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ENGLISH…is it ONE or are there MORE?

This is quite a challenge, even for an English teacher, to think of 7 English lessons that could fit into a blog and also help the readers improve their skills. I don’t really trust those books entitled “Learn English in 10 Lessons” or “Become a proficient speaker in less than a month”. Learning takes time, especially when it comes to learning a foreign language.

Anyway, I should consider myself lucky because English has a real advantage: we are being bombarded, on a daily basis, with this language in the form of music, movies, Internet pages, software programmes and, thus, with almost no effort at all, we become familiar with the language, begin to understand it and, if it comes to it and if we’re brave enough, we start even speaking it.

The focus of these lessons is to make you, the readers, become aware of how much English you really know, to boost your confidence and encourage you to use it more and more. To put it in a nutshell: ENGLISH IS FUN, DON’T BE AFRAID OF IT!

But, is ENGLISH just ONE, or are there more “ENGLISHES” 😀 in the world?

This is the topic of today’s lesson: VARIETIES OF ENGLISH.

The English language is one of the few ones that are spoken in a great number of countries. In the case of English, those countries tend to be quite distant from one another. Some of them have enjoyed long times of independent development, as the United States, others saw their national language being replaced by English because of the lack of independent development, as e.g. Ireland. It may not be confusing that the way the language of England is used nowadays in all those different countries is not the same as in the mother country, whose Standard is taught in most countries, where English functions as a second language in school. Some differences may come from speech habits that got out of fashion in England, but remained in those regions far from the cultural centre of London. Others can be based on the substratum of the former language of the country.

Since this is not an academic survey I won’t bore you with uninteresting linguistic facts but I’ll try to stick to the fun part of these various types of English.

1. British English, Standard English, or RP (Received Pronunciation), or the language of the Queen

Received Pronunciation is all about jaw muscle power and tongue control. The speaker must contort his or, in the Queen’s case, her mouth into un-natural positions so that the required vowel sounds can be produced.

This type of English is nowadays considered old, stuffy and even snobbish and most English speakers (from our country at least) have difficulties in understanding the spoken part being so much used to the American accent from movies.

Let’s see how many of you understand what this girl says. 😀

2. American English, or the type of English that is most familiar to us because of the movies and which is generally considered a standard with English speakers – usually young people – in our country.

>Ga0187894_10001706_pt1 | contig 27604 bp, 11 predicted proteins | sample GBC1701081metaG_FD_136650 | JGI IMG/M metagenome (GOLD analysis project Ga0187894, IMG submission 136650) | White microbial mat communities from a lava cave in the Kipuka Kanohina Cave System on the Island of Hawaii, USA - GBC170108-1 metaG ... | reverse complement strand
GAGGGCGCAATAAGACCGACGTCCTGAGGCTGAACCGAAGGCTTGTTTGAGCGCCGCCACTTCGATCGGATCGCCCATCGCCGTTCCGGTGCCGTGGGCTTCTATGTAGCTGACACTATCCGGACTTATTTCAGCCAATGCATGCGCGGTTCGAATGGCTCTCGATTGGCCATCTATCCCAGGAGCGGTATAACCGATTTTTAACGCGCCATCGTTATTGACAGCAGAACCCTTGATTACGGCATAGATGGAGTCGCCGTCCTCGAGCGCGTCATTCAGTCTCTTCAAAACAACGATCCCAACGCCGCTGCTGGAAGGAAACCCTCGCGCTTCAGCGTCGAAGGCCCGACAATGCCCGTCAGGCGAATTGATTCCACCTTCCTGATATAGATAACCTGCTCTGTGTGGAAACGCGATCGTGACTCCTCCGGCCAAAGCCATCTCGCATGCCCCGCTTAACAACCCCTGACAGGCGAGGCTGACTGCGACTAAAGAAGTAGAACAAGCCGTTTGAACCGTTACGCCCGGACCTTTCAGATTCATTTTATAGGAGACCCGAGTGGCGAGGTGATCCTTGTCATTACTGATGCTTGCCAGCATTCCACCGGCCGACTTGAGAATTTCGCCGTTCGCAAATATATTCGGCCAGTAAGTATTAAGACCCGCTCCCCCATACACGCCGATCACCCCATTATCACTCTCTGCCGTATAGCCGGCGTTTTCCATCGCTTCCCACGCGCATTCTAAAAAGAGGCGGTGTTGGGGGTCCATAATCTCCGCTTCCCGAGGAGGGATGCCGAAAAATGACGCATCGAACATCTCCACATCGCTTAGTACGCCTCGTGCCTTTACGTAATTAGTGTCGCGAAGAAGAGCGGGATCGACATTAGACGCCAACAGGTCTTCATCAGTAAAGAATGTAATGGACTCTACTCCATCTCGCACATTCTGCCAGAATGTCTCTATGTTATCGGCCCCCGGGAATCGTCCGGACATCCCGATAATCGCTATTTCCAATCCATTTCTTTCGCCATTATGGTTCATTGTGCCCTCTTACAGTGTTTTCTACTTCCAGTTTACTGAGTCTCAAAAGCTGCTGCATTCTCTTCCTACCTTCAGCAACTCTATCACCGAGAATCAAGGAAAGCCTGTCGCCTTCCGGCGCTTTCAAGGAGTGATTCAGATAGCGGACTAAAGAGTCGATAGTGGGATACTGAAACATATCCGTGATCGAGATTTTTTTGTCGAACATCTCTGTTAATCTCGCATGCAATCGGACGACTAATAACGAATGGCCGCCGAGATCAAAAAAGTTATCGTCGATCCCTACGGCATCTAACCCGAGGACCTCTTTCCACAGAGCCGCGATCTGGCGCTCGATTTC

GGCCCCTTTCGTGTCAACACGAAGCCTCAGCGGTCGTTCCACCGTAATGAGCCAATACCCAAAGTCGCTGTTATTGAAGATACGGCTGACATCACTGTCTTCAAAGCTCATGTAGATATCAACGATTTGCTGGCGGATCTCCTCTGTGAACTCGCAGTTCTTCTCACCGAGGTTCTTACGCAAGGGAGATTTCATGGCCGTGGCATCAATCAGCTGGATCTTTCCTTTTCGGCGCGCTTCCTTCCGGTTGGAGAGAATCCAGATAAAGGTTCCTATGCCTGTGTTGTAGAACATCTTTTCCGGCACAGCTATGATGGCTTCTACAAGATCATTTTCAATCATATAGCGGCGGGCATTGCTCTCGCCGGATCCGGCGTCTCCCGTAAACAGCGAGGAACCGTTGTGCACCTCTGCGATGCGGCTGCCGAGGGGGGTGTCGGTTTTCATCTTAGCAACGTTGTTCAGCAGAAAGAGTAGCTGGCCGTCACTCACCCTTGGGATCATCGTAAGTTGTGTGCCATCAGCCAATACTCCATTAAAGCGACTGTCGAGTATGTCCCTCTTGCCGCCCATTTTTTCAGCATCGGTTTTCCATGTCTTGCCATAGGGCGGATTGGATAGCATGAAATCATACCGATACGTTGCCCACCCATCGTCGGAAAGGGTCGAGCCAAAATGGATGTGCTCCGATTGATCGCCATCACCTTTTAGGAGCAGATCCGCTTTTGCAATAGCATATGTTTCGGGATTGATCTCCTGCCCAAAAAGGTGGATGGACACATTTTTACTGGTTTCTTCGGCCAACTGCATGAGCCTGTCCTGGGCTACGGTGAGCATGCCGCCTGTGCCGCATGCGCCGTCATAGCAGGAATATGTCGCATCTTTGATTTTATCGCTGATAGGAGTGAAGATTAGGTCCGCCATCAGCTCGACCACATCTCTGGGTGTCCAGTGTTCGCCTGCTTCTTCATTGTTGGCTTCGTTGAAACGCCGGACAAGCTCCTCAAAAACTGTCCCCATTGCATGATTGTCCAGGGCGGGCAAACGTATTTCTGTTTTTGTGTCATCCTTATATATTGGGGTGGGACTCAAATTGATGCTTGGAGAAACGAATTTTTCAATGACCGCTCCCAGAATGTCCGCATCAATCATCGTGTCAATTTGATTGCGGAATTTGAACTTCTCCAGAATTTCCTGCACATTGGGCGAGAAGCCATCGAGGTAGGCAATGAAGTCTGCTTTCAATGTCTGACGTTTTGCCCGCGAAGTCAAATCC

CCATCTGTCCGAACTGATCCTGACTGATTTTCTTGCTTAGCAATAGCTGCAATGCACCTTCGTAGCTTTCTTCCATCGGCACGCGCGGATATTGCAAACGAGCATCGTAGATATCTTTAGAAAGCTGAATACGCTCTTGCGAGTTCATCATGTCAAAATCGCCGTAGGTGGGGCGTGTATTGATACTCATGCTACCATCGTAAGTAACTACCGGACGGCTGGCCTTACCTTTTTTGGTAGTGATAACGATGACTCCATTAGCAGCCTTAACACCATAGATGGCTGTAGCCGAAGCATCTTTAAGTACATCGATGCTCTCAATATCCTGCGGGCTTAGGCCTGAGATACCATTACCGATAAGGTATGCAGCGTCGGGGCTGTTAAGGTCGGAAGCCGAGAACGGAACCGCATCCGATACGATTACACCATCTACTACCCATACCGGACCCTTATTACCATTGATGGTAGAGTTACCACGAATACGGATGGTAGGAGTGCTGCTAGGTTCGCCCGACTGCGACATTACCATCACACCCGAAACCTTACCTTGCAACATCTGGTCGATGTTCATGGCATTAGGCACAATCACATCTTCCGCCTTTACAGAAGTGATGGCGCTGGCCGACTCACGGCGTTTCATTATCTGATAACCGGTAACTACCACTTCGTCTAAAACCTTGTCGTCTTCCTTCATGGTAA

There are certain differences between British English and American English first of all in terms of accent but also when it comes to grammar and vocabulary. This divergence between the two once caused George Bernard Shaw to say that the United States and United Kingdom are „two countries divided by a common language”; a similar comment is ascribed to Winston Churchill. Likewise, Oscar Wilde wrote, „We have really everything in common with America nowadays, except, of course, the language”.

Probably the major differences between British and American English lies in the choice of vocabulary. Some words mean different things in the two varieties for example:

Mean: (American English – angry, bad humored, British English – not generous, tight fisted)

Rubber: (American English – condom, British English – tool used to erase pencil markings)

There are many more examples (too many for me to list here). If there is a difference in usage, your dictionary will note the different meanings in its definition of the term. Many vocabulary items are also used in one form and not in the other. One of the best examples of this is the terminology used for automobiles.

  • American English – hood          British English – bonnet
  • American English – trunk          British English – boot
  • American English – truck          British English – lorry

And this is just the beginning :D. I told you it was going to be fun and…confusing sometimes… It will get more confusing when I deal with Scottish and Irish English – my favourites. They will come as a surprise, a bonus in the following days. Until then, have fun and enjoy speaking any variety of English!

Anunțuri

2 răspunsuri

  1. Wow… I got caught in the reading and I was speachless for some time… I`m more than impressed…. Thank you for this post… I LOVEd YOU wrote it! More than I ever expected! Wonderful surprise from a wonderfull girl… Many kisess…. I can hardly wait the next days…

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